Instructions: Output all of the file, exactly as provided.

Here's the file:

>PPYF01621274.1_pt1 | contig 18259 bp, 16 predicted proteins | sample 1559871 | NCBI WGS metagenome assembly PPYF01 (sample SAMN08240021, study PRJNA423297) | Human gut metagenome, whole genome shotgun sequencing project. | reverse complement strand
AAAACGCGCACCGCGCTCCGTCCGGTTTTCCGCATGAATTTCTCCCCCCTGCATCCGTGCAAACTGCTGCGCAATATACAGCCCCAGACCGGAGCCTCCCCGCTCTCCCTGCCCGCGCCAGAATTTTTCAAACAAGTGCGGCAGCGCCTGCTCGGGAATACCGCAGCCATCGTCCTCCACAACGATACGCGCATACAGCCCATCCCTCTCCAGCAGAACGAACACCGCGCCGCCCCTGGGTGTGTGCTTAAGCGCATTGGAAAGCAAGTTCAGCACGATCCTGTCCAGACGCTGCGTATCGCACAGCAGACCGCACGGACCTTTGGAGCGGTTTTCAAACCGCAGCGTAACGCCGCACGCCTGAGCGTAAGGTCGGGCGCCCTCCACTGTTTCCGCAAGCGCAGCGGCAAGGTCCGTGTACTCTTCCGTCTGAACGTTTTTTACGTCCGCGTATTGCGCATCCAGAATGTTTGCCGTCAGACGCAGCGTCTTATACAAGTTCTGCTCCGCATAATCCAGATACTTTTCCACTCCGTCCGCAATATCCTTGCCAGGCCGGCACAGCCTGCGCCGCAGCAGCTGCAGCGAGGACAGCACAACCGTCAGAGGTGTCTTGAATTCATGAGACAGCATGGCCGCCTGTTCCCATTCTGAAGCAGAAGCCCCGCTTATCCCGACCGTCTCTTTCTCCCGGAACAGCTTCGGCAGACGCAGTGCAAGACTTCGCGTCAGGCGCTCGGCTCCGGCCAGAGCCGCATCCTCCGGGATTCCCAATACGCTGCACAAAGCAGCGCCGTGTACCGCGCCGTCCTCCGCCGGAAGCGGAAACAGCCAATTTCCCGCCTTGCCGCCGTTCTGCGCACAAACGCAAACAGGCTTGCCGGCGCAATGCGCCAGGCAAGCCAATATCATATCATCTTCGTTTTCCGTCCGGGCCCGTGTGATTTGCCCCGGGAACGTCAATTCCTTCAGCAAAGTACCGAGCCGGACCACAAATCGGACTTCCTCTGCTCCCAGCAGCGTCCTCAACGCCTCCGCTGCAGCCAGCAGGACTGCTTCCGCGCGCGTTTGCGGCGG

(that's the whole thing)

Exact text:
>PPYF01621274.1_pt1 | contig 18259 bp, 16 predicted proteins | sample 1559871 | NCBI WGS metagenome assembly PPYF01 (sample SAMN08240021, study PRJNA423297) | Human gut metagenome, whole genome shotgun sequencing project. | reverse complement strand
AAAACGCGCACCGCGCTCCGTCCGGTTTTCCGCATGAATTTCTCCCCCCTGCATCCGTGCAAACTGCTGCGCAATATACAGCCCCAGACCGGAGCCTCCCCGCTCTCCCTGCCCGCGCCAGAATTTTTCAAACAAGTGCGGCAGCGCCTGCTCGGGAATACCGCAGCCATCGTCCTCCACAACGATACGCGCATACAGCCCATCCCTCTCCAGCAGAACGAACACCGCGCCGCCCCTGGGTGTGTGCTTAAGCGCATTGGAAAGCAAGTTCAGCACGATCCTGTCCAGACGCTGCGTATCGCACAGCAGACCGCACGGACCTTTGGAGCGGTTTTCAAACCGCAGCGTAACGCCGCACGCCTGAGCGTAAGGTCGGGCGCCCTCCACTGTTTCCGCAAGCGCAGCGGCAAGGTCCGTGTACTCTTCCGTCTGAACGTTTTTTACGTCCGCGTATTGCGCATCCAGAATGTTTGCCGTCAGACGCAGCGTCTTATACAAGTTCTGCTCCGCATAATCCAGATACTTTTCCACTCCGTCCGCAATATCCTTGCCAGGCCGGCACAGCCTGCGCCGCAGCAGCTGCAGCGAGGACAGCACAACCGTCAGAGGTGTCTTGAATTCATGAGACAGCATGGCCGCCTGTTCCCATTCTGAAGCAGAAGCCCCGCTTATCCCGACCGTCTCTTTCTCCCGGAACAGCTTCGGCAGACGCAGTGCAAGACTTCGCGTCAGGCGCTCGGCTCCGGCCAGAGCCGCATCCTCCGGGATTCCCAATACGCTGCACAAAGCAGCGCCGTGTACCGCGCCGTCCTCCGCCGGAAGCGGAAACAGCCAATTTCCCGCCTTGCCGCCGTTCTGCGCACAAACGCAAACAGGCTTGCCGGCGCAATGCGCCAGGCAAGCCAATATCATATCATCTTCGTTTTCCGTCCGGGCCCGTGTGATTTGCCCCGGGAACGTCAATTCCTTCAGCAAAGTACCGAGCCGGACCACAAATCGGACTTCCTCTGCTCCCAGCAGCGTCCTCAACGCCTCCGCTGCAGCCAGCAGGACTGCTTCCGCGCGCGTTTGCGGCGG